Every vacation feels a little like one has stepped out of the world altogether, but the timing of our Hawaiian cruise in early February seemed especially out of time. I was somewhat aware of the developing situation in Egypt, because I went to the onboard gym to fight weight gain from the sumptuous meals and saw a little BBC coverage from Cairo on the TV monitors mounted above the elliptical machines and treadmills. Before our vacation ended, not only had Mubarak stepped down, but protests were gearing up in Algeria and Yemen, and Syria had loosened constraints on Facebook in order to calm the masses.
This week, the military forces of one of the longest-ruling world leaders in history, Muammar Abu Minyar al-Gaddafi of Libya, began firing on their own fellow citizens, killing hundreds. Diplomats and some soldiers, sickened by the violence, resigned from the government. Two Libyan warplanes deserted across the Mediterranean to the island nation of Malta, rather than obey orders to bomb their own countrymen. In Yemen and Bahrain, protests against rulers continue as well.
Oddly enough, I accidentally read a book before vacation that predicted this confusion among Islamic nations. I picked Endless War by Ralph Peters off the new bookshelf at my local library in the mistaken belief that it was anti-Iraq and Afghanistan war. Actually, the author is a retired Army officer who writes columns for magazines I never read, such as Armchair General and Armed Forces Journal, and worked for Fox News as a strategic analyst. But I found him a decent writer, a thoughtful analyst, and an interesting war historian. I actually agreed with him at times . . . or he agrees with me. He wrote, “It’s fundamentally wrong to let contractors go head-hunting among our troops in wartime.” He wrote, “The Bush administration’s mismanagement of its wars did not set defense thinking back a mere three decades to the post-Vietnam era, but a full century….” He wrote, “As for the mad belief that the Saudis are our friends, it endures only because the Saudis have spent so much money on both sides of the aisle in Washington. …The Saudis are our enemies.” And most of these essays date back two to four years.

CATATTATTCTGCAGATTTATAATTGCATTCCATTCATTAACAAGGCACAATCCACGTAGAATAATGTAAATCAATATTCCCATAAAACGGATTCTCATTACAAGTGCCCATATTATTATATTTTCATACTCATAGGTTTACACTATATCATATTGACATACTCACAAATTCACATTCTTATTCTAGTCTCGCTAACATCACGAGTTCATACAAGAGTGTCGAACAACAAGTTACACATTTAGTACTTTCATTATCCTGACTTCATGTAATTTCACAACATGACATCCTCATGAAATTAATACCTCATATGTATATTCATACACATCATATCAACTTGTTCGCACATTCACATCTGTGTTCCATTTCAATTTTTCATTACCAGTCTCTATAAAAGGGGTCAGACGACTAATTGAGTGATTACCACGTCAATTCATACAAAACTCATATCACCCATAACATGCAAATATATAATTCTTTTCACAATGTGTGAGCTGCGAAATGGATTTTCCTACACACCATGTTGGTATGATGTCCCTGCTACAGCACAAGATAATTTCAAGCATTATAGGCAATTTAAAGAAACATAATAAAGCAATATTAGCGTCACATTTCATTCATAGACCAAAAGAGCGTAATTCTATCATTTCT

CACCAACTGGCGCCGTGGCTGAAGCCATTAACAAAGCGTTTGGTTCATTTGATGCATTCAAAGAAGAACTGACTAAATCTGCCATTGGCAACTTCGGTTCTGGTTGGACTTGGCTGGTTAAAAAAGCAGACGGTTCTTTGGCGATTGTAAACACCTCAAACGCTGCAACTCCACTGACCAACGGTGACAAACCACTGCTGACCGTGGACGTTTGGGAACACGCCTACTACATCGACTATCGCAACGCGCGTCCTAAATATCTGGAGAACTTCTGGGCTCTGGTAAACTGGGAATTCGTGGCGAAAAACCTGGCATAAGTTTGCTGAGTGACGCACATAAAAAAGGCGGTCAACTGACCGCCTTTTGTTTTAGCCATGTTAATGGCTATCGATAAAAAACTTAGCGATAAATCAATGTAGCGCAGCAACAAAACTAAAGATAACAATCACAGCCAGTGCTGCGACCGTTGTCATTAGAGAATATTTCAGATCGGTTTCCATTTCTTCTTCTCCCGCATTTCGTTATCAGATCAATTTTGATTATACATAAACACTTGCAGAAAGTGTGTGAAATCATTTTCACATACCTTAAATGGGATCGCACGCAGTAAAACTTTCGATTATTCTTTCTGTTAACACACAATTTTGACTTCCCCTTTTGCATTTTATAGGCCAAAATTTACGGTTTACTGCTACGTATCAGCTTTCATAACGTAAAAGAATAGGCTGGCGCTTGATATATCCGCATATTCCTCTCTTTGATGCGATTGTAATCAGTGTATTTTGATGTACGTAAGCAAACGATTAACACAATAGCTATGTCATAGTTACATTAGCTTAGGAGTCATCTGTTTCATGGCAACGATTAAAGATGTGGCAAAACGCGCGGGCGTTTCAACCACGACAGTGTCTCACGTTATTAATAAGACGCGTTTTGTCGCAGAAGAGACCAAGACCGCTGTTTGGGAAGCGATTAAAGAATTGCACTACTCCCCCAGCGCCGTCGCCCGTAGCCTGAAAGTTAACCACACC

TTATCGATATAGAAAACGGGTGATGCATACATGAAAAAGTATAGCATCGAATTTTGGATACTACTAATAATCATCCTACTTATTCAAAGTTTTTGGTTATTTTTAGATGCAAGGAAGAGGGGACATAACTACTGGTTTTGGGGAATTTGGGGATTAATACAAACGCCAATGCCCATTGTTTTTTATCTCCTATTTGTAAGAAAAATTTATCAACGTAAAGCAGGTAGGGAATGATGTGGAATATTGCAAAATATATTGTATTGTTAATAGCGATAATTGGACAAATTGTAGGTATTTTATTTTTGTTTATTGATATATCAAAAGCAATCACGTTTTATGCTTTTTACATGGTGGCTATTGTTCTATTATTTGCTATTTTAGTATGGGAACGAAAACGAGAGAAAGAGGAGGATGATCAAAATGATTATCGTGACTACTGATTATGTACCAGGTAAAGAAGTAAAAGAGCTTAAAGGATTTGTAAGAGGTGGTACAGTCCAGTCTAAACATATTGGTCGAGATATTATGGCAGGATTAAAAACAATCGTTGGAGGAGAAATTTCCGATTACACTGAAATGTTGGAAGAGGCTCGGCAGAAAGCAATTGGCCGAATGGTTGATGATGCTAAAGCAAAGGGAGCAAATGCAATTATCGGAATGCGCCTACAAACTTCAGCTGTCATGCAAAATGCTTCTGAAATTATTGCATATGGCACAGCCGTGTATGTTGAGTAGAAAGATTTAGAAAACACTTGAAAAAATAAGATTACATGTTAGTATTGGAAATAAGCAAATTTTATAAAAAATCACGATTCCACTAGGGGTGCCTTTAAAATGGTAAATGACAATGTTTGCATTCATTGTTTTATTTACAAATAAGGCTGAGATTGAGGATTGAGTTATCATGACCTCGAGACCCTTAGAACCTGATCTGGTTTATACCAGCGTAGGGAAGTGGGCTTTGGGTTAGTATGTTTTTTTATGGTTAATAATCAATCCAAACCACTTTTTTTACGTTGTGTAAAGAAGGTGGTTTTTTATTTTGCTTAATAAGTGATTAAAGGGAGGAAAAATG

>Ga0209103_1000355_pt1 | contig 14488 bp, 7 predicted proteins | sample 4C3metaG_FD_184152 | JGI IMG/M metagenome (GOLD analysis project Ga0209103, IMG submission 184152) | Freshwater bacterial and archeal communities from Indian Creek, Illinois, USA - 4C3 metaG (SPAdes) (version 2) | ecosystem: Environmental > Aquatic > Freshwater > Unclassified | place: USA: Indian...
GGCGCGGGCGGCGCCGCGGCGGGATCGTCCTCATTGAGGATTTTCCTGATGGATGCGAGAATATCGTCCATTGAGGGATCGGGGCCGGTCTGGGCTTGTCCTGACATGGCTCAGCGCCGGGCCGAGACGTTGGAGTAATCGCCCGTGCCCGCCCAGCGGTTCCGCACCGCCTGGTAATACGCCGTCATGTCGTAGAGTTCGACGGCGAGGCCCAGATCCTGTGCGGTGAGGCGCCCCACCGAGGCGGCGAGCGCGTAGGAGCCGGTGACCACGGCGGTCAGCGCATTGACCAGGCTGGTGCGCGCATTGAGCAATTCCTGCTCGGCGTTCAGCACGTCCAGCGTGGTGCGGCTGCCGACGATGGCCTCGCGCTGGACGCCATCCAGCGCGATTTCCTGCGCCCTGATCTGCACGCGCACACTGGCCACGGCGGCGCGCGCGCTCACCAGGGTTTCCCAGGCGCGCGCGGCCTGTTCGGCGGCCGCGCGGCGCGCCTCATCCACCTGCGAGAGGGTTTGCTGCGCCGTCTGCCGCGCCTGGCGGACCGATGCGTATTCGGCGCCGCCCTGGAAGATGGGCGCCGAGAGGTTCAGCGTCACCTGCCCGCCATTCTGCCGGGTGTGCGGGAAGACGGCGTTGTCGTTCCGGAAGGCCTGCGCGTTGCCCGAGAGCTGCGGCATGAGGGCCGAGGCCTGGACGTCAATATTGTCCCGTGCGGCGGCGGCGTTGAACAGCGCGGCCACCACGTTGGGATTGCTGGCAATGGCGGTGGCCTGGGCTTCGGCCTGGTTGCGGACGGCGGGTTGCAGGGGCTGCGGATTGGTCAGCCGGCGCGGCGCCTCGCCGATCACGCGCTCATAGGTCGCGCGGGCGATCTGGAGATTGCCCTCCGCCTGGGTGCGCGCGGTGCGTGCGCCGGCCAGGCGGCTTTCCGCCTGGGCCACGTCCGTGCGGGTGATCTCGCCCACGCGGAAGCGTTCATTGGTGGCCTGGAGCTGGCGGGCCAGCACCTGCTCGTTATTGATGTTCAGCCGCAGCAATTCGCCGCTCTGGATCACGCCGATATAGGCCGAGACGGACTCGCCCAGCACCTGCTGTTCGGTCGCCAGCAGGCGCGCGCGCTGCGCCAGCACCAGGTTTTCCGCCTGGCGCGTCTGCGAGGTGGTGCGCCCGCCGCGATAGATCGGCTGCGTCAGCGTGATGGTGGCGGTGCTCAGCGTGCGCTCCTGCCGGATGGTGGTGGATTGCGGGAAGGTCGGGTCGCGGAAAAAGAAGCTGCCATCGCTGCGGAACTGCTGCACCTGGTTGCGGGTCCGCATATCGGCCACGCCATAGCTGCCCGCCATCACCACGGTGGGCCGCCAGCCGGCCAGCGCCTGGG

But to return to the current turmoil, toward the end of the book, in a piece titled “Wishful Thinking and Indecisive Wars” that originally ran in the Spring 2009 issue of The Journal of National Security Affairs, Peters wrote: “Behind all its entertaining bravado, Islam is fighting for its life, for validation. Islam, in other words, is on the ropes…. Those who once cowered at Islam’s greatness now rule the world. The roughly one-fifth of humanity that makes up the Muslim world lacks a single world-class university of its own. The resultant rage is immeasurable; jealousy may be the greatest unacknowledged strategic factor in the world today.”
Why am I quoting this? Because—and here is where I step beyond what Mr. Peters might endorse—as ugly as it may get in Libya, Yemen, Bahrain, Algeria, and even Egypt and Syria, this is what needed to happen, and without the United States’ involvement. The people had to rise up and demand power, to demand a change in their leaders, by themselves or they’d never have the will to come up with something to replace them. And maybe that’s what should have happened in Afghanistan and Iraq. We have spent more than $775 billion on the Iraq War and $380 billion in Afghanistan. Nearly 4,500 American military personnel have been killed and 33,000 wounded in Iraq, and almost 1,500 have died in Afghanistan. The sketchy documented deaths of the people we’re “saving” over there amount to roughly 100,000 Iraqis and 17,000 Afghanis.
The money we’ve spent has gone a long way toward crippling our own economy as well as the rest of the world’s, and most Americans have lost all interest in the wars, if not forgotten them altogether, like a TV series that started off with high ratings and has lost all its juice and market share but keeps on running, unwatched. And for what? Maybe it would have been better if we had stayed out of it until the people—or irritated Muslim neighbors—had taken care of the problem. If we hadn't provided a target to hate, but simply minded our own business and engaged in trade where possible, sooner or later Muslim nations would have turned on each other, or themselves. Without costing us half so much as these stupid occupations have cost, and continue to cost us, in lives and dollars.